The Colony (The Island): Residents of the enclosed colony only believe that the Earth has been entirely devastated, leaving them in a comfortable facility and hoping for a ticket to "The Island," the last habitable place on Earth. But when Lincoln Six-Echo does a little sniffing around the facility, he discovers that they're not in a shelter but a prison, and that they're cloned humans made to provide spare parts to the wealthy and unscrupulous.
New York and Los Angeles (Escape from New York, Escape from LA): When crime and moral decay reach a critical mass, Manhattan — and then Los Angeles — are declared maximum-security prisons. Unlike many other urban prisons, New York and Los Angeles are fairly straight-forward, with high walls, moats, and guards keeping criminals inside.
Cities at the End of the World
Diaspar (The City and the Stars by Arthur C. Clarke): For the most part, the denizens of Diaspar feel no compulsion to ever leave their enclosed urban home. As far as they know, there are no other humans on Earth and humanity will encounter a dreaded foe if it ever again spreads into the stars. When Alvin, the first new soul born into Diaspar in seven thousand years, begins to inquire what's outside, the other residents won't even consider his questions, though he does eventually find a passage to a second civilization, and seeks to discover why the people of Diaspar are so afraid of venturing outside.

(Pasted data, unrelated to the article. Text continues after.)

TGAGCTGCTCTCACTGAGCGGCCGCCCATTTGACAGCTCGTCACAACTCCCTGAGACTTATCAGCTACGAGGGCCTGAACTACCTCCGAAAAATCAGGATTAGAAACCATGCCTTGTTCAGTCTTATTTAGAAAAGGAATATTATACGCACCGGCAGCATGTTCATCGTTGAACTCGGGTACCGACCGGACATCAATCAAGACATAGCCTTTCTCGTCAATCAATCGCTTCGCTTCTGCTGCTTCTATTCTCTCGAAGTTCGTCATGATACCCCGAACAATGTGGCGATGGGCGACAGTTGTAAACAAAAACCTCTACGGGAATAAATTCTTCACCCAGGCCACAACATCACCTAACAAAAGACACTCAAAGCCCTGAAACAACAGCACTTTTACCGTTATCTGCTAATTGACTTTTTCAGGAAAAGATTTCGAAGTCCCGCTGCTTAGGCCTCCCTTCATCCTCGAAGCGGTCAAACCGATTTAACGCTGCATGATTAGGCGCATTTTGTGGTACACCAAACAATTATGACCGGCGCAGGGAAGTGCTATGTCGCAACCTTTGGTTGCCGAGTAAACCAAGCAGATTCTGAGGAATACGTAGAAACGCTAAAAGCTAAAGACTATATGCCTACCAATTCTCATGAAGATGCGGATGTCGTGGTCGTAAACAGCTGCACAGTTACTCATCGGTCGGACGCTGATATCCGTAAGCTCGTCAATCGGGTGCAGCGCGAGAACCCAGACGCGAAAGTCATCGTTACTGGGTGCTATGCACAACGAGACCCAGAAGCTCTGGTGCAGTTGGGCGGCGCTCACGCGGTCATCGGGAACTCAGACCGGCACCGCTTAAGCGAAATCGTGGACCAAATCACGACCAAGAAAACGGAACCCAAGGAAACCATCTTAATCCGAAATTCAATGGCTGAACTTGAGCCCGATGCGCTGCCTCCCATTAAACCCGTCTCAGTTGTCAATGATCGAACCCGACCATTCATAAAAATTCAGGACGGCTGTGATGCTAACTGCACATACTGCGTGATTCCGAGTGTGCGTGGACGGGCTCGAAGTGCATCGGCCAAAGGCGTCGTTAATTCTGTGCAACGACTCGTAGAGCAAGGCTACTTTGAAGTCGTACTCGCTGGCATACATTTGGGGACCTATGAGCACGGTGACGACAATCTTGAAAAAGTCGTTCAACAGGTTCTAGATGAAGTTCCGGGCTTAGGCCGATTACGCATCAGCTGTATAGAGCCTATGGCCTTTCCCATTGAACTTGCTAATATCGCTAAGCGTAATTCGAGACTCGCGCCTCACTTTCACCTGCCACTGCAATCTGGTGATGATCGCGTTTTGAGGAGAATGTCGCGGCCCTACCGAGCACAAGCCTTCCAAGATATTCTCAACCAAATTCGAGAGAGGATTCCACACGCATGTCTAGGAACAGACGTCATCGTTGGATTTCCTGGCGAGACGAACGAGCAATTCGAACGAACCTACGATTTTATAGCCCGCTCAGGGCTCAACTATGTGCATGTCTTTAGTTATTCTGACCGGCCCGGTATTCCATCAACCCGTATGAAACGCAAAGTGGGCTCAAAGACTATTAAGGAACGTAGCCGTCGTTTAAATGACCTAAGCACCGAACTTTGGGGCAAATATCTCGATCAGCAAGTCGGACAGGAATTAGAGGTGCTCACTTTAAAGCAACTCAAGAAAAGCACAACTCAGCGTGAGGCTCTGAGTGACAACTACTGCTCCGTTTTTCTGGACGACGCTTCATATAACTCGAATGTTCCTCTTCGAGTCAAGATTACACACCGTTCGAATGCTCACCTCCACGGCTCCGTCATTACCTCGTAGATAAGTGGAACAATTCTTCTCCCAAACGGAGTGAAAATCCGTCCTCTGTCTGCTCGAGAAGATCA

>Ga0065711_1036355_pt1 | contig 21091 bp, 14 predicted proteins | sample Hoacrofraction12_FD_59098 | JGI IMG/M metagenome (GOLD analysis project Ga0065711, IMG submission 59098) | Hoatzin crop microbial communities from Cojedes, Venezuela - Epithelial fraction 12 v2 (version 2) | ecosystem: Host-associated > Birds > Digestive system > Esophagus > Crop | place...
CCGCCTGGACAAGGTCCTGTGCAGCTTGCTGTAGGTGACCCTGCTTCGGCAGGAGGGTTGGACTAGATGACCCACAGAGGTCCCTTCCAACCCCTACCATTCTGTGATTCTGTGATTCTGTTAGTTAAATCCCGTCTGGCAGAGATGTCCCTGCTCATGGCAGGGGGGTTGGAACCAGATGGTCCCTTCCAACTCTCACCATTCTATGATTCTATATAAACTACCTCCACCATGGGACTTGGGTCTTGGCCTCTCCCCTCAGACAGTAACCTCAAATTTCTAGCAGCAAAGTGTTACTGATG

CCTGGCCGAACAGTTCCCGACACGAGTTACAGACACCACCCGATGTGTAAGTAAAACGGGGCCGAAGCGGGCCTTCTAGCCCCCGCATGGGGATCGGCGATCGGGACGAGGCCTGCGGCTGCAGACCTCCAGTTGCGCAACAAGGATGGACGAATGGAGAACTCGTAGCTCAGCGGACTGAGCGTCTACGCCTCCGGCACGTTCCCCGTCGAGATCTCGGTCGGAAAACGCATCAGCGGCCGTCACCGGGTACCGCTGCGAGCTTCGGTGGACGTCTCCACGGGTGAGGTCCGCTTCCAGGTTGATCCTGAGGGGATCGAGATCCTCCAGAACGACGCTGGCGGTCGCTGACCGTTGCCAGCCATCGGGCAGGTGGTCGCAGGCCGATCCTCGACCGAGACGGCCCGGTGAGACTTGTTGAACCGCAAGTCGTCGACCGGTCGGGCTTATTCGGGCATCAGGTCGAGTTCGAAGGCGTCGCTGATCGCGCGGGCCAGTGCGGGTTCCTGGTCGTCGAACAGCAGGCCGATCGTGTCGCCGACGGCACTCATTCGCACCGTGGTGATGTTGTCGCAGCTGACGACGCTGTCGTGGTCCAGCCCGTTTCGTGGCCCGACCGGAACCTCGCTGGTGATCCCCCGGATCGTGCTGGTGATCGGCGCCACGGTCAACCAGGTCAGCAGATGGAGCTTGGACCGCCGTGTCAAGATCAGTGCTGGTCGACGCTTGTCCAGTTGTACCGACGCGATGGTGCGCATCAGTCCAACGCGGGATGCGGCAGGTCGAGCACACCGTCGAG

The Underground Cities (12 Monkeys): When a biological agent wipes out most of humanity, the survivors are forced underground. Until a cure can be found, there's no point in going outside unless you have a death wish. There is one way to enjoy fresh air, however: travel back in time before the virus was released.
Zion (The Matrix): In the realm of The Matrix series, humans are generally either plugged into the Matrix or living in Zion, the last human city. Ships do come and go from Zion to battle the machines or remove more humans from the Matrix, but even that must be done carefully to keep the machines from learning its location — although, in fact, the machines are already well aware of it.
Paradigm City (The Big O): After "The Event," residents of Paradigm City found themselves without memories and without a world outside their own city. Everything outside the city is a wasteland. Some folks claim to come from outside the city, but it's likely their origins are more sinister than that.
Ember (City of Ember): After an unnamed disaster, those living in the underground city of Ember believe they exist in the last inhabitable place on Earth, with no reason to leave as long as the city's generator keeps working and the lights stay on. But when the generator begins to fail, two of Ember's children must find a way to escape the city and spirit the entire community to safety.